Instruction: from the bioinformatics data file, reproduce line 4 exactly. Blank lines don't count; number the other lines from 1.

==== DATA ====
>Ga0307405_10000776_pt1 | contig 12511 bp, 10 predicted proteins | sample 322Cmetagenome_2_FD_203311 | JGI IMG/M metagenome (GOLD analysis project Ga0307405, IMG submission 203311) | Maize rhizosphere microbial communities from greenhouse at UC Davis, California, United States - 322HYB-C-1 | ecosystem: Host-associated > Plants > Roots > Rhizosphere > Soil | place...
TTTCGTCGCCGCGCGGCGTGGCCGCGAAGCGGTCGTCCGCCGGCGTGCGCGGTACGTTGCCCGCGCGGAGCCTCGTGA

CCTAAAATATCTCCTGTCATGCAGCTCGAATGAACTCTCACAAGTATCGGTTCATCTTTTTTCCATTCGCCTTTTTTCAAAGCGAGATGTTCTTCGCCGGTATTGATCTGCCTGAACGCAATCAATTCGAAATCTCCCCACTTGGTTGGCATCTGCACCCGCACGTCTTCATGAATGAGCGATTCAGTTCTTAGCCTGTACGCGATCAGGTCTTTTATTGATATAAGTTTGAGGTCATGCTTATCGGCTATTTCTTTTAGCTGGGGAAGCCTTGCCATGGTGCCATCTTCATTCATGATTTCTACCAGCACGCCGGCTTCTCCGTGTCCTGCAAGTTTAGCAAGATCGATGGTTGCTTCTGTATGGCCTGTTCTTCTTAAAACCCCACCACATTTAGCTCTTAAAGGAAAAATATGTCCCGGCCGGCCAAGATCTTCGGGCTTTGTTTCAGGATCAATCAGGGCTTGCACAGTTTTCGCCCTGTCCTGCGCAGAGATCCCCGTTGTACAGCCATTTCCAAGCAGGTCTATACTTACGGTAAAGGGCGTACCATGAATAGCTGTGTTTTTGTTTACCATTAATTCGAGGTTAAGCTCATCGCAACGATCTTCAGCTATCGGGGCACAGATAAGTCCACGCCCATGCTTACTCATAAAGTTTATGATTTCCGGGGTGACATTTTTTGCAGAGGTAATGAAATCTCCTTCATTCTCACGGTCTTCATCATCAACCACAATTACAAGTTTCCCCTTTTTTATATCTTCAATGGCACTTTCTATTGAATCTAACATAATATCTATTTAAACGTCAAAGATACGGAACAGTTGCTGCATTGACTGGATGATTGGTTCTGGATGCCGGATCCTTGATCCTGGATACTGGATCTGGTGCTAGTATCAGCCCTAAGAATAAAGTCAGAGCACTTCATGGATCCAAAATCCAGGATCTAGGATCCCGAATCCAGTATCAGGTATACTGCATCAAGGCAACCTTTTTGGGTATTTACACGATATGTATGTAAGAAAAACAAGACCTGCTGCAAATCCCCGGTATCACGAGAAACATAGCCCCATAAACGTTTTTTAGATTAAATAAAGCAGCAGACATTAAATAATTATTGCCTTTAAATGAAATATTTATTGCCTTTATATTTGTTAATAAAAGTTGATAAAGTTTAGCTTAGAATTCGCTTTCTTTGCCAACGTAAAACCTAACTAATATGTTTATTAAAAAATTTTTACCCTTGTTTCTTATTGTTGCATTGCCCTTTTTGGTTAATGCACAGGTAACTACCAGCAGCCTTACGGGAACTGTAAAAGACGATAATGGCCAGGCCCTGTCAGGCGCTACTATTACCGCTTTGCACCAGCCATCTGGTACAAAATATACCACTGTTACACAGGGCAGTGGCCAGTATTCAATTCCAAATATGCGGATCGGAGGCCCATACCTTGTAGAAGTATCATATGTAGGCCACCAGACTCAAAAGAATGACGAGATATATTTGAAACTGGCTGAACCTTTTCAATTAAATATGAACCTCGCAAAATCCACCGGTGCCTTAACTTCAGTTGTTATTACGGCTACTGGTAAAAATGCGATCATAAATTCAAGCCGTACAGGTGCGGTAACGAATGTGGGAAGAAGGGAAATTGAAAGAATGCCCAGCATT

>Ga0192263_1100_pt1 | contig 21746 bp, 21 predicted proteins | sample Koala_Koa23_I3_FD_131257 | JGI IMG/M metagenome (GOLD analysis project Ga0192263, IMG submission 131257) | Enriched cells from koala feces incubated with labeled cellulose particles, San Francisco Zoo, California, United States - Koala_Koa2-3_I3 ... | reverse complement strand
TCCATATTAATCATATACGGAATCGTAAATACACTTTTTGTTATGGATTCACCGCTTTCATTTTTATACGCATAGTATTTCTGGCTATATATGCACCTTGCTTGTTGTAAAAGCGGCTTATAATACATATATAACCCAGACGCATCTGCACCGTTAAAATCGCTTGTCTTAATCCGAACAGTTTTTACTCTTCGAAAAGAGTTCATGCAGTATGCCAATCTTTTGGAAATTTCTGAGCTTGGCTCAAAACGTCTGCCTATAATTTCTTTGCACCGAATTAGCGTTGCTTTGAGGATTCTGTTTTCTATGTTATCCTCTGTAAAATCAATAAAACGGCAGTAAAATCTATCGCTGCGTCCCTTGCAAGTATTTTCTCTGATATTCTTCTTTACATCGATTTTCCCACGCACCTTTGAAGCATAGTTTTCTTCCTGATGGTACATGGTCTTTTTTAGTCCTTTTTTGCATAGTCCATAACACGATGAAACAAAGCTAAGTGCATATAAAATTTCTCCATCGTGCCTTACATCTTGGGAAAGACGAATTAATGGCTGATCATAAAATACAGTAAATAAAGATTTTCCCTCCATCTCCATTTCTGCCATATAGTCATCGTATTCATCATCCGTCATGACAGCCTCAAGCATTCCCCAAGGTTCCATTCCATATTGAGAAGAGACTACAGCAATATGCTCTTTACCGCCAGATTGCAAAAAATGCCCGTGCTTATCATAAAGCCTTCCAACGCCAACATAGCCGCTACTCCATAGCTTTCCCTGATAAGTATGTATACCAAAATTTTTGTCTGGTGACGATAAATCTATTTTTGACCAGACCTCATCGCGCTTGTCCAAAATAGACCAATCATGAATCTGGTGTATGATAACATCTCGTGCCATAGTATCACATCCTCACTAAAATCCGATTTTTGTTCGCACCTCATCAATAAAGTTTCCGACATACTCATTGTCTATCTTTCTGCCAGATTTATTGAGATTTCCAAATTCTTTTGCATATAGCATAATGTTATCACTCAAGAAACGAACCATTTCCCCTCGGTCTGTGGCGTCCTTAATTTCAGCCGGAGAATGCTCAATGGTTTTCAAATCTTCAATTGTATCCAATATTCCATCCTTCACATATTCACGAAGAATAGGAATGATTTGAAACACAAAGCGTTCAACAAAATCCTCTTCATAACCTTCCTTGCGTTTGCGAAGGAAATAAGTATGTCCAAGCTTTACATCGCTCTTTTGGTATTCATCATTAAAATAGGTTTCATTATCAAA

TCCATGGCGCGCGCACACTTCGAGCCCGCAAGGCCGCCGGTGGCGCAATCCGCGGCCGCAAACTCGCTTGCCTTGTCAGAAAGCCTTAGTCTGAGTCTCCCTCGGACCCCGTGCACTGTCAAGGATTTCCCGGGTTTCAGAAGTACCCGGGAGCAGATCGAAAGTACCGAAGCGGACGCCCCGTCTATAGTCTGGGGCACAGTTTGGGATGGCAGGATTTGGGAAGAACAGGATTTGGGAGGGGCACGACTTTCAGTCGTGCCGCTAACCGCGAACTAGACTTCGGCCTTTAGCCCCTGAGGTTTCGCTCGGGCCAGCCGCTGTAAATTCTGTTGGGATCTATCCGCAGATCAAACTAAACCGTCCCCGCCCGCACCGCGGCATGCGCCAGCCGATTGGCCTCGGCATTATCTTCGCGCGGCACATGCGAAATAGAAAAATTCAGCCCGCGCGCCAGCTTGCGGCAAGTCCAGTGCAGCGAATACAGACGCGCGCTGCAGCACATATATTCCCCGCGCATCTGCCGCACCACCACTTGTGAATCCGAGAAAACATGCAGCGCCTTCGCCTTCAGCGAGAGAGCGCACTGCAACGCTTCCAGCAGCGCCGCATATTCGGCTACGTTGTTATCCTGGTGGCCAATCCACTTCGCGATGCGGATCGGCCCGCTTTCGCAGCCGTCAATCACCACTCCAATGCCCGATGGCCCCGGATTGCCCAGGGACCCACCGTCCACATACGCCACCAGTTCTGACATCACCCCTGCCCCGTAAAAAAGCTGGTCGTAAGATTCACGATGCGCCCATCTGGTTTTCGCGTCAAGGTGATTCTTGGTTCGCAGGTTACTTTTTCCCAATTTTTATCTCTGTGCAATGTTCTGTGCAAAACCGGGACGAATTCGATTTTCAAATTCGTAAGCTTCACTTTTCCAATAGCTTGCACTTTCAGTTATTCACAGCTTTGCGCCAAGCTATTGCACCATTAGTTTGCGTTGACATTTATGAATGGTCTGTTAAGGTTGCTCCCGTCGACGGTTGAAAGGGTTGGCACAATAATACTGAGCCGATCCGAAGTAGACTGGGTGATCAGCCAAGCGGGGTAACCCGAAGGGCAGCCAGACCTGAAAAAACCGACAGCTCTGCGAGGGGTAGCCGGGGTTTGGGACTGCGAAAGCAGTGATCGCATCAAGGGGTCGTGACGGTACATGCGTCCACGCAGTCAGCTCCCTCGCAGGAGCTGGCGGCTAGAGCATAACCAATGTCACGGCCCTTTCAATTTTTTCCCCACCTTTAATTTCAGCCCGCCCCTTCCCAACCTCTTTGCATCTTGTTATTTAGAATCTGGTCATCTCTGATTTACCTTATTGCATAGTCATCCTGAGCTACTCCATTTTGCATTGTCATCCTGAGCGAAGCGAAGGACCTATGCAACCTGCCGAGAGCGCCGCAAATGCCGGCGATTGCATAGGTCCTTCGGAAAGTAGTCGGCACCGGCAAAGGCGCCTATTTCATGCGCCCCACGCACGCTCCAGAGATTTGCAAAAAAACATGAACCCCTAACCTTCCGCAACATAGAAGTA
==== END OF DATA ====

>Ga0192263_1100_pt1 | contig 21746 bp, 21 predicted proteins | sample Koala_Koa23_I3_FD_131257 | JGI IMG/M metagenome (GOLD analysis project Ga0192263, IMG submission 131257) | Enriched cells from koala feces incubated with labeled cellulose particles, San Francisco Zoo, California, United States - Koala_Koa2-3_I3 ... | reverse complement strand